Death toll from massive earthquake and tsunami in Indonesia jumps to 1,203 as rescuers battle to save scores of people screaming from within the rubble

Sunday, September 30, 2018
By Paul Martin

A 7.5 magnitude earthquake on Friday caused a massive tsunami to crash into Sulawesi island on Friday
The cities of Palu and Donggala were worse hit as beachgoers were swept away by the enormous waves
A government spokesman confirmed Sunday the death toll had risen to 1,203, doubling the last number
Access to several towns along the coastline has hampered relief efforts as transport networks are down
Criticism has been levelled at the government for initially lifting a tsunami warning after Friday’s quake

30 September 2018

The death toll from an earthquake and tsunami that devastated part of the island of Sulawesi has risen to 1,203 – with the total number expected to climb higher still.

The tsunami, which was triggered after a magnitude-7.5 earthquake, ripped through the Pacific Ring of Fire and crashed into the Palu at 500mph, causing widespread destruction into the evening on Friday.

Figures collected by the National Police Headquarters put the number killed at 1,203 people. The death toll is expected to climb even higher. Search and rescue team have struggled to reach cut-off communities feared wiped out by the disaster.

Indonesian National Search and Rescue Agency spokesman Sutopo Purwo Nugroho said access to Donggala, as well as the towns of Sigi and Boutong, is still limited and there are no comprehensive reports from those areas.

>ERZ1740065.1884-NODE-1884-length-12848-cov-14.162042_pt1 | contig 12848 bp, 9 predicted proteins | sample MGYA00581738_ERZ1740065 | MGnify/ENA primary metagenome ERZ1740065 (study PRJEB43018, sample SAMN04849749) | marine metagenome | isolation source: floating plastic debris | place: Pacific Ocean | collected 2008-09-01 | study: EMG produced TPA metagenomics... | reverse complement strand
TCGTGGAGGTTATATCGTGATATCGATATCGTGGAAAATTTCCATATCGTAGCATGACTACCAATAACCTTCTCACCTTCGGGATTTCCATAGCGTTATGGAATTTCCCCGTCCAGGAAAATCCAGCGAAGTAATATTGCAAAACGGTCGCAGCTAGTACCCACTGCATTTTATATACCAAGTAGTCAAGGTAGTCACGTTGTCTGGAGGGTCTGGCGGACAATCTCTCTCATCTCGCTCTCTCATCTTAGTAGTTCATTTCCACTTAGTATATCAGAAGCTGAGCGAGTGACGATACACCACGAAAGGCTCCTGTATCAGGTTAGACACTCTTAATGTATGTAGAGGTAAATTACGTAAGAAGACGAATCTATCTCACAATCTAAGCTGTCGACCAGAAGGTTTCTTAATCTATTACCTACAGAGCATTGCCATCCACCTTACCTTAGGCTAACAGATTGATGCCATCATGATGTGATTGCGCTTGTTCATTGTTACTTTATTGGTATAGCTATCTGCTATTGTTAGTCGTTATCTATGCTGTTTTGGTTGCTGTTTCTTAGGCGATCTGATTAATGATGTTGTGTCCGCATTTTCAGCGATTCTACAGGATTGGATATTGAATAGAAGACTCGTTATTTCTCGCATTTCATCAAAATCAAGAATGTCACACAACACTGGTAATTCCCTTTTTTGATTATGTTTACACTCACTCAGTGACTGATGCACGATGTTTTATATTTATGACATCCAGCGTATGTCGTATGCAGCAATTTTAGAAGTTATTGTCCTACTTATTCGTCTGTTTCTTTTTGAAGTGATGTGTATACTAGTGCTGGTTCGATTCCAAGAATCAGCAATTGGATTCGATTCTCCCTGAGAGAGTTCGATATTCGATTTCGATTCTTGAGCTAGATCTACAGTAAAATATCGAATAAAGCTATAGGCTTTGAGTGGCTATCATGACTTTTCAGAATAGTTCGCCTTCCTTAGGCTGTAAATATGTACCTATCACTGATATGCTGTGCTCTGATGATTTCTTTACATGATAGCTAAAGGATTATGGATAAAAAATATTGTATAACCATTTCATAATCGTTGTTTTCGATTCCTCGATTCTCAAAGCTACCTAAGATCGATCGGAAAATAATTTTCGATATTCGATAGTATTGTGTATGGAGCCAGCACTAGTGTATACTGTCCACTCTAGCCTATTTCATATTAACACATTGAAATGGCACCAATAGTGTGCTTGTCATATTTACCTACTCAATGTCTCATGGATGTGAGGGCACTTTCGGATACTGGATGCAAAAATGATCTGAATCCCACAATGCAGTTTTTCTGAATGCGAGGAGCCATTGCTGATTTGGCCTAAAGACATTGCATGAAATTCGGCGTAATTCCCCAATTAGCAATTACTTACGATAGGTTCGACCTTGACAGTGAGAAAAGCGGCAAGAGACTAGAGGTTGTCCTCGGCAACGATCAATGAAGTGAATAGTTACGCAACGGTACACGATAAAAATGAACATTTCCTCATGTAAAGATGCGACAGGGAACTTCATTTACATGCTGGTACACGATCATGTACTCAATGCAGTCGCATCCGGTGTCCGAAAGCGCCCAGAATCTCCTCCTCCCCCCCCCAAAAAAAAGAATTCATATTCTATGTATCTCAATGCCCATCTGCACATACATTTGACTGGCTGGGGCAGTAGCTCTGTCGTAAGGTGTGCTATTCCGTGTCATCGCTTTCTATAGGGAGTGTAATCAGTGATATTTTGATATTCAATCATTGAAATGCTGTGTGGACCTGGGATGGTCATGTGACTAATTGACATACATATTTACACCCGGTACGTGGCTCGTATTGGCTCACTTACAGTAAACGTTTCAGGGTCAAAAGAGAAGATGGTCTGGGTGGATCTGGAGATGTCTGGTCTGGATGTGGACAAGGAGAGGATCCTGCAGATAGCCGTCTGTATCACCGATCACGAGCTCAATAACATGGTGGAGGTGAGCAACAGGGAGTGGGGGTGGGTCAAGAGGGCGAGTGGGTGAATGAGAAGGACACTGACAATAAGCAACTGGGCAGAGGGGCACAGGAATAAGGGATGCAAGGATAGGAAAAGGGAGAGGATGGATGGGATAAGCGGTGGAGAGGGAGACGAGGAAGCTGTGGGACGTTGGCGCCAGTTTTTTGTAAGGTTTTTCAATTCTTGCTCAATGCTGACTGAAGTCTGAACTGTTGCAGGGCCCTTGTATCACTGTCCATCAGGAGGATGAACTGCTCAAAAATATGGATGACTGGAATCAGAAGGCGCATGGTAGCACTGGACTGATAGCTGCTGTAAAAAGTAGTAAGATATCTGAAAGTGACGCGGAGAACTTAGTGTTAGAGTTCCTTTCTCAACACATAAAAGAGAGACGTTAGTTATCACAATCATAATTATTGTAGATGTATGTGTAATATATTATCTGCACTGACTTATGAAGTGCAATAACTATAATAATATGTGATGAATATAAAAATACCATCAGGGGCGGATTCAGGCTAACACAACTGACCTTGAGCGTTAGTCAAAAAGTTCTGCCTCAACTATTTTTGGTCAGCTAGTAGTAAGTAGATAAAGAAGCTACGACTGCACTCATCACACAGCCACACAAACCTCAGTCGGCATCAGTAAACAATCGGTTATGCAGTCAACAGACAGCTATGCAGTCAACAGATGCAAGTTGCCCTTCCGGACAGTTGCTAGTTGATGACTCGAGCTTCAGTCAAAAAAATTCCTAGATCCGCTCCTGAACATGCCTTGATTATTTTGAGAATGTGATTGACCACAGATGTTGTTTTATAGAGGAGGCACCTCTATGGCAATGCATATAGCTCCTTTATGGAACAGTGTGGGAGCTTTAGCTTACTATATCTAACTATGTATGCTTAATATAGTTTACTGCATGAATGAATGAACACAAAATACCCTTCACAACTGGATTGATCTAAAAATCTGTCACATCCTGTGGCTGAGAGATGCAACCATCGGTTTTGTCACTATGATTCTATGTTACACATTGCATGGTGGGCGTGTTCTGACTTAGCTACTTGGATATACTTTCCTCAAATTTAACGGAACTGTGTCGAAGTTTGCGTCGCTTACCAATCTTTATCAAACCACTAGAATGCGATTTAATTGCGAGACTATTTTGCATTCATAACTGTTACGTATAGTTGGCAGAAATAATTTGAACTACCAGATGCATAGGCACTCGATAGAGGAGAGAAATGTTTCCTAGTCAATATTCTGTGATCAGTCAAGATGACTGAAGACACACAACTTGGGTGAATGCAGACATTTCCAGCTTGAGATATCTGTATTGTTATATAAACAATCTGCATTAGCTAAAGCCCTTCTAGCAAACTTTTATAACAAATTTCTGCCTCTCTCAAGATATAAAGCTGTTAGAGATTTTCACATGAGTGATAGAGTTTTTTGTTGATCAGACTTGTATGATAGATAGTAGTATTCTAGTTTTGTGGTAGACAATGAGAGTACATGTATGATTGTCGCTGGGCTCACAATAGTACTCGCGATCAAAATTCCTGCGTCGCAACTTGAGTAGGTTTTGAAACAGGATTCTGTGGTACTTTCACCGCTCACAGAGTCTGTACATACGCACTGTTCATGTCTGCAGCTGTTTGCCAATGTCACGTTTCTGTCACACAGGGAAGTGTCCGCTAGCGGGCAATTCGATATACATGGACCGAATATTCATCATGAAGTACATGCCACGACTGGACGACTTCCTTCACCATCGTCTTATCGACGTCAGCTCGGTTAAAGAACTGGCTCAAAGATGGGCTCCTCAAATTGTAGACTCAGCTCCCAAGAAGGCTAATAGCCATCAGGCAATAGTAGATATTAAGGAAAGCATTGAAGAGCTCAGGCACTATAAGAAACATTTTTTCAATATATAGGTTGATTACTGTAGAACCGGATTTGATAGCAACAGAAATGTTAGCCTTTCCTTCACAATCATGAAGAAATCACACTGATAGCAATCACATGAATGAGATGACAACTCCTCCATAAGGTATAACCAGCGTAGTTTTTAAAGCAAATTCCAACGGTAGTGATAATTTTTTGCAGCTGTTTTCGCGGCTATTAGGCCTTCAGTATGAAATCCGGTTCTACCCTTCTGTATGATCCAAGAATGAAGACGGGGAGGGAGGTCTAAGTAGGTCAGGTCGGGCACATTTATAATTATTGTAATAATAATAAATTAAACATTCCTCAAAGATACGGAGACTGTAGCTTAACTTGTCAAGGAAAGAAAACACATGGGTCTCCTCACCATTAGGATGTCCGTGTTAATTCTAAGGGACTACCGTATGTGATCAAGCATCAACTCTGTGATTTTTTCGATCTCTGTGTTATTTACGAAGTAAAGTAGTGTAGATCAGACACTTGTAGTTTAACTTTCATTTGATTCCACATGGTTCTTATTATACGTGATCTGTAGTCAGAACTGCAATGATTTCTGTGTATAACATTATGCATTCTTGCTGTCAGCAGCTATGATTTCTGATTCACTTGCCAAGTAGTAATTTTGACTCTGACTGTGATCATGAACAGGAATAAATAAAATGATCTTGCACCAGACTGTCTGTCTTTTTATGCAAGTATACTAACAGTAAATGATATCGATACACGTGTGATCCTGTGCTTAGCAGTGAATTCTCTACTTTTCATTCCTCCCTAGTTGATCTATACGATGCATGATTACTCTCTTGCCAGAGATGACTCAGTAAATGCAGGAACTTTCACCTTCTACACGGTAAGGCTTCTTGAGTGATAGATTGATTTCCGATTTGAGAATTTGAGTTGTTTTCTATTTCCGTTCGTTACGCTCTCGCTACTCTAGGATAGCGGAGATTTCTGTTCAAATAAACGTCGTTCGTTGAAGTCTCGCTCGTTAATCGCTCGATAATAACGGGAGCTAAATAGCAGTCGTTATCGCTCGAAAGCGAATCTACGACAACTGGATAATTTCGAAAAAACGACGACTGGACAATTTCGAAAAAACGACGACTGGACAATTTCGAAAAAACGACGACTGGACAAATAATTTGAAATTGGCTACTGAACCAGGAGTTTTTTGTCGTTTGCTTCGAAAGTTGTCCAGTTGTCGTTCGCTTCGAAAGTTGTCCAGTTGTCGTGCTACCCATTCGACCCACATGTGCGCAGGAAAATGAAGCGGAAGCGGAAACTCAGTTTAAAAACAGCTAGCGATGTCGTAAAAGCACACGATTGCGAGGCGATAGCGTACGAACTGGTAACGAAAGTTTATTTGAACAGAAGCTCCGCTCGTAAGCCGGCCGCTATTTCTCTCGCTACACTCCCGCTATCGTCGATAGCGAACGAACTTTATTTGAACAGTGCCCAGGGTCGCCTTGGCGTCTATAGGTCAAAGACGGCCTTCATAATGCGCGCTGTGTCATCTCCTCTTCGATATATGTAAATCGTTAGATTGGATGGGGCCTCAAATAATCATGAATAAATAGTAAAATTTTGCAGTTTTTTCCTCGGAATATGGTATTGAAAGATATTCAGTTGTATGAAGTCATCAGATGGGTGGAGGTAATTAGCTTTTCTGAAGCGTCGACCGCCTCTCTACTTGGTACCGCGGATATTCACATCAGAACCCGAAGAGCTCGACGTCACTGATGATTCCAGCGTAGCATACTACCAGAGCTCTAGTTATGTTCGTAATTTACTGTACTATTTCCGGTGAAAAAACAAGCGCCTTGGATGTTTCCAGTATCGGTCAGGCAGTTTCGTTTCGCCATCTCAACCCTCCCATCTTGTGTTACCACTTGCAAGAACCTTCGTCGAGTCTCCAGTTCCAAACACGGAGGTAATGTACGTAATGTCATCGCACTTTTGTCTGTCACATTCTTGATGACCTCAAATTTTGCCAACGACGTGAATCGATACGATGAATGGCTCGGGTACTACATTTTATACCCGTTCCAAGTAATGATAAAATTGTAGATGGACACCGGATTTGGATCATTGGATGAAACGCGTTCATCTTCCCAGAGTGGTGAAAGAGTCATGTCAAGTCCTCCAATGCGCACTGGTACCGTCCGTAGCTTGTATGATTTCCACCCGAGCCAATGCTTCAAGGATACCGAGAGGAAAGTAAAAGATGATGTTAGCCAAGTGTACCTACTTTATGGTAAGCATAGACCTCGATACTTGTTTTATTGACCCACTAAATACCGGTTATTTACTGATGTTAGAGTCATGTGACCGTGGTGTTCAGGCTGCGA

‘The death is believed to be still increasing since many bodies were still under the wreckage while many have not able to be reached,’ Nugroho said.

Fears are mounting for the the fishing town of Donggala, which was closer to the epicentre of the quake, but which rescuers have not been able to reach.

The town of Mamuju was also severely affected but currently impossible to access due to damaged roads and disrupted telecommunications.

Meanwhile criticisms have been levelled at the country’s geophysics agency for lifting the tsunami warning 34 minutes after it was first issued, which may have led to confusion and exacerbated the death toll.

Many of those killed in Palu were swept away by giant waves more than 10ft high as they played on the beach in the scenic tourist town.

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